Analysis Of Catcher In The Rye

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The Catcher in the Rye by J.D. Salinger shows the transition of a young teenager who struggles to find himself in the adult world. Holden Caulfield encounters many different elements that he had been influenced by the world around him. He views the world full of “perverts” and “phonies”. As a result of his views, Holden withdraws from society because he believes society is “broken” and very flawed. Holden’s view of society is developed based on his experiences such as the death of his brother, flunking out of many schools, an unrealistic dream of becoming the catcher and the rye. He becomes very judgmental of others which are his way of feeling better about himself by looking at things cursorily and His approach is to dismiss thinking deeply…show more content…
He does so because he understands that if he allows Phoebe to follow him westward, he will fail his dream of protecting her innocent; instead of preventing her terrible fall into adulthood, he will be as guilty of pushing her over the edge of childhood as the anonymous "pervert" who scribbles profanity on her elementary school walls. Thus, to save her, he must sacrifice his passionate disdain for adult phonies and submit to the indignity of their "asking me if I 'm going to apply myself ' (213)…” Holden Caulfield suggests that children should be respected and protected. He wants to be the catcher and the rye to protect children from “falling over”. As a result of Allie’s death, Holden feels guilty and loses faith in the adult world, and his own future. The baseball mitt represents Holden returns to the field where childhood still remain themselves, not entering the adulthood and Holden’s life is much simpler. Furthermore, Holden is still not able to face reality like an adult, instead, Holden tells Phoebe that he just wants to catch kids from falling off a cliff. On page 173, “… Anyway, I keep picturing all these little kids playing some game in this big field of rye and all. What I have to do, I have to catch everybody if they…show more content…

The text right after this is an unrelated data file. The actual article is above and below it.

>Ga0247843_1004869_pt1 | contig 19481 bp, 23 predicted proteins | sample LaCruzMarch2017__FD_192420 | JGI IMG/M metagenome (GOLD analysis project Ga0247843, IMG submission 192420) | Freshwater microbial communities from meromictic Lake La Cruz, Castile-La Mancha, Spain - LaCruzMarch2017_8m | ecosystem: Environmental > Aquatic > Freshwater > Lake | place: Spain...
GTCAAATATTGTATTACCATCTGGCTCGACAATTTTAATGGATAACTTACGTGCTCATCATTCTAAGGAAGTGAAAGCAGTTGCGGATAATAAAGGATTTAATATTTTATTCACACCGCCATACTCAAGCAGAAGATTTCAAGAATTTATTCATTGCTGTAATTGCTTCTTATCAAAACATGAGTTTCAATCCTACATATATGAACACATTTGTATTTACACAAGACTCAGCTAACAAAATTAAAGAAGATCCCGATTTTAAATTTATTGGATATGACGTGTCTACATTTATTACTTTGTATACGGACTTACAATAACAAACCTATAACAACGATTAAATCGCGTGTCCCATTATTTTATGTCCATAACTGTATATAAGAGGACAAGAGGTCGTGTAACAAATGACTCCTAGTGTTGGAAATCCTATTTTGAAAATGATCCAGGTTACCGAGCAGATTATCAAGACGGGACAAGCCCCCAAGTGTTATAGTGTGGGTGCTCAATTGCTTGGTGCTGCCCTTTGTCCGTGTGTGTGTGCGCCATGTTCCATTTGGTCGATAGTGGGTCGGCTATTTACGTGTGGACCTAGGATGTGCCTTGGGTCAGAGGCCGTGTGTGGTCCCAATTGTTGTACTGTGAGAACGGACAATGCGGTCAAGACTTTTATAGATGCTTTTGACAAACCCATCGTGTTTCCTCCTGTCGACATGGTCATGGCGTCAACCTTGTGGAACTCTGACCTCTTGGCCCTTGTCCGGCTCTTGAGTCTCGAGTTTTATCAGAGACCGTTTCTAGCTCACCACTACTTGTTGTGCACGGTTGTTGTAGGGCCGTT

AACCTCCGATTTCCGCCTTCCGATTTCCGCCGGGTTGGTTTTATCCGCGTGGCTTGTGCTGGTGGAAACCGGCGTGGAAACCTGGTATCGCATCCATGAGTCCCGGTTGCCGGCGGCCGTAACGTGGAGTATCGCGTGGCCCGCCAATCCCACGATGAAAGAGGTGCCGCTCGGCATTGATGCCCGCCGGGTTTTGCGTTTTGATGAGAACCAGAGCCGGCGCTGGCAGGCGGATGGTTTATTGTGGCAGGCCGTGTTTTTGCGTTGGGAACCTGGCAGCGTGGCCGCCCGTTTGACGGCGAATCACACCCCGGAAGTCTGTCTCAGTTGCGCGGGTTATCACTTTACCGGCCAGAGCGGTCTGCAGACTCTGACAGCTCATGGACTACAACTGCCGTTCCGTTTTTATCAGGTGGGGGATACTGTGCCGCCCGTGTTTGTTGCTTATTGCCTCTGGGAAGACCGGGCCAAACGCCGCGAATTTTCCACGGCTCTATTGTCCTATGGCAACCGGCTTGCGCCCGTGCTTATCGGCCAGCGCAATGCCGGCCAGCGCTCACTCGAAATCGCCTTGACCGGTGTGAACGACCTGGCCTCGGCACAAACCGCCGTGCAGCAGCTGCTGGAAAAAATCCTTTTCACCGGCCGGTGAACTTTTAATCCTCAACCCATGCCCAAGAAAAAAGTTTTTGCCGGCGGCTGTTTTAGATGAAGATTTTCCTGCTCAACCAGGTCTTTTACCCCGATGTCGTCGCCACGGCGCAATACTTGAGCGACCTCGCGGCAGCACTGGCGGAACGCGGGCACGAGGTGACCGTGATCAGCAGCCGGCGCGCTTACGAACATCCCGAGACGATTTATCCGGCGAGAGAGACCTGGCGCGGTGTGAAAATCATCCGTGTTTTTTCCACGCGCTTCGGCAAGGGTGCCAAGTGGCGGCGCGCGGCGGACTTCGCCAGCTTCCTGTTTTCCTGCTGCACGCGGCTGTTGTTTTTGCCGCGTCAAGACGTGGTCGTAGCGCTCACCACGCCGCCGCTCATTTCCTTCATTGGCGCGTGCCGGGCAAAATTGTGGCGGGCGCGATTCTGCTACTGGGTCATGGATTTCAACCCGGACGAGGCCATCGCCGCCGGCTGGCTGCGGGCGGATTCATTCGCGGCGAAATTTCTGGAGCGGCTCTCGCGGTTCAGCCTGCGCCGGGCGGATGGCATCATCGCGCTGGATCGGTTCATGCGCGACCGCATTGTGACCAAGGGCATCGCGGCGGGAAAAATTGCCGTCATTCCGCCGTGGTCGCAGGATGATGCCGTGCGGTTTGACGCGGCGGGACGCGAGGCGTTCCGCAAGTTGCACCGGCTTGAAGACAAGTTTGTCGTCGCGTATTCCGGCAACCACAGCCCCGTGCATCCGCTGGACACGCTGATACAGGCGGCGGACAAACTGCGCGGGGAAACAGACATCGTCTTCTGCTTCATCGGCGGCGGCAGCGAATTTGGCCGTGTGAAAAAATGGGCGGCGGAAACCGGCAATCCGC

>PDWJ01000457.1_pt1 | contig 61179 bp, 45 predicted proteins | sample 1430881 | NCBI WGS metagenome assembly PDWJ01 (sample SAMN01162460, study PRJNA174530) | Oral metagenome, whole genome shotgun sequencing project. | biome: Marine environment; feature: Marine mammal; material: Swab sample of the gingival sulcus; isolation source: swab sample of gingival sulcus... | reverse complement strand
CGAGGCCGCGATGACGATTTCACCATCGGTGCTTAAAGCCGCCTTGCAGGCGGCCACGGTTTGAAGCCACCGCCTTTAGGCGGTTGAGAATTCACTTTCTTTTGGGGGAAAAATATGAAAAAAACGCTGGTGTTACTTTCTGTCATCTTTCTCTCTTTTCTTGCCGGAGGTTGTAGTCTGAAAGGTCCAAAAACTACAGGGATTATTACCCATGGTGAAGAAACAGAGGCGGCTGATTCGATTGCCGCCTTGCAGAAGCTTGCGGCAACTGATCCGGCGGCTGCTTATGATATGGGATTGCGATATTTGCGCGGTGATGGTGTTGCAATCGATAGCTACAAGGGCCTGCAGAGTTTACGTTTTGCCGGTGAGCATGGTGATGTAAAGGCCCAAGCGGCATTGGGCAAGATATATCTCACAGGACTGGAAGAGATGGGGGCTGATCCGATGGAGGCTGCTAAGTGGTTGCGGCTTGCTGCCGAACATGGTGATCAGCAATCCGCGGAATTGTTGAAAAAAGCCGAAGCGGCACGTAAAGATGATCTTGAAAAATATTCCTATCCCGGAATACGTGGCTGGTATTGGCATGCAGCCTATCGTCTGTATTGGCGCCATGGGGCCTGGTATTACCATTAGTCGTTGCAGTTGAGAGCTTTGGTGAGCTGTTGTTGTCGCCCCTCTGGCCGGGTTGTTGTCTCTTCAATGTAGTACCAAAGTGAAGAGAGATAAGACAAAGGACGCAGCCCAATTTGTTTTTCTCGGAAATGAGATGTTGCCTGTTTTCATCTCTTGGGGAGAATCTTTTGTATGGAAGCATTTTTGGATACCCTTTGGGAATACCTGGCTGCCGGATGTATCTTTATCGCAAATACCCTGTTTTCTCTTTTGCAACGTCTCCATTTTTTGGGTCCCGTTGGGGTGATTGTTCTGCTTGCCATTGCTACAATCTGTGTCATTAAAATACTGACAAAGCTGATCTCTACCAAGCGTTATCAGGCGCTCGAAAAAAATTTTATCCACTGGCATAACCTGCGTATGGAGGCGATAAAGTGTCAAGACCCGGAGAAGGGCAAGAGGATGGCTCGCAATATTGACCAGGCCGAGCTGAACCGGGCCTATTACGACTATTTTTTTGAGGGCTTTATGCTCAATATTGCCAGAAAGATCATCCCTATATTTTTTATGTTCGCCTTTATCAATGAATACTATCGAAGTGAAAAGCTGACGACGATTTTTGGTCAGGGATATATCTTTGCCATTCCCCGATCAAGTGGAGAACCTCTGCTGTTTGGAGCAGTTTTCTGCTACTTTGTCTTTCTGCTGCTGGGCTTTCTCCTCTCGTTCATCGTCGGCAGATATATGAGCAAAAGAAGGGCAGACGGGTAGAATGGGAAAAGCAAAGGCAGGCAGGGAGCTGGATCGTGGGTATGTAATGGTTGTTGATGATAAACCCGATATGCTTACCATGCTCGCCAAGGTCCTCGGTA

Holden wants to protect children from having to face the harsh realities of life, therefore, he wants to be a catcher in a rye. He feels so protective of others based on his own distorted outlook on the world. He hates the falseness of other people, similar to his school, but all Holden sees around him is liars and thieves. He sees Pencey Prep as a microcosm of New York City, which is filled with degenerates. Holden 's parents, also show his disregard for adulthood with their high social class position. They have not taught Holden about what is an actual reality, rather they send him off to a boarding school, creating a communication barrier between each other. Holden 's sister Phoebe, however, reflects the morality of childhood because she is bold to confront life. Adults lose the ability to be authentic and upfront, while children are more direct. One of the themes of the novel is Holden Caulfield 's conflicted relationship with youth and adulthood. In “Reconsidering the concept of therapeutic landscapes in J D Salinger’s The Catcher in the Rye” written by Leonard D Baer and Wilbert M Gesler, the authors, discuss the significance of the transition between childhood and adulthood had an effect on Holden Caulfield. The authors compare J D Salinger and Holden such as both of them lived in New York City, Holden’s desire to neglect society and migrating to different locations became a reality for
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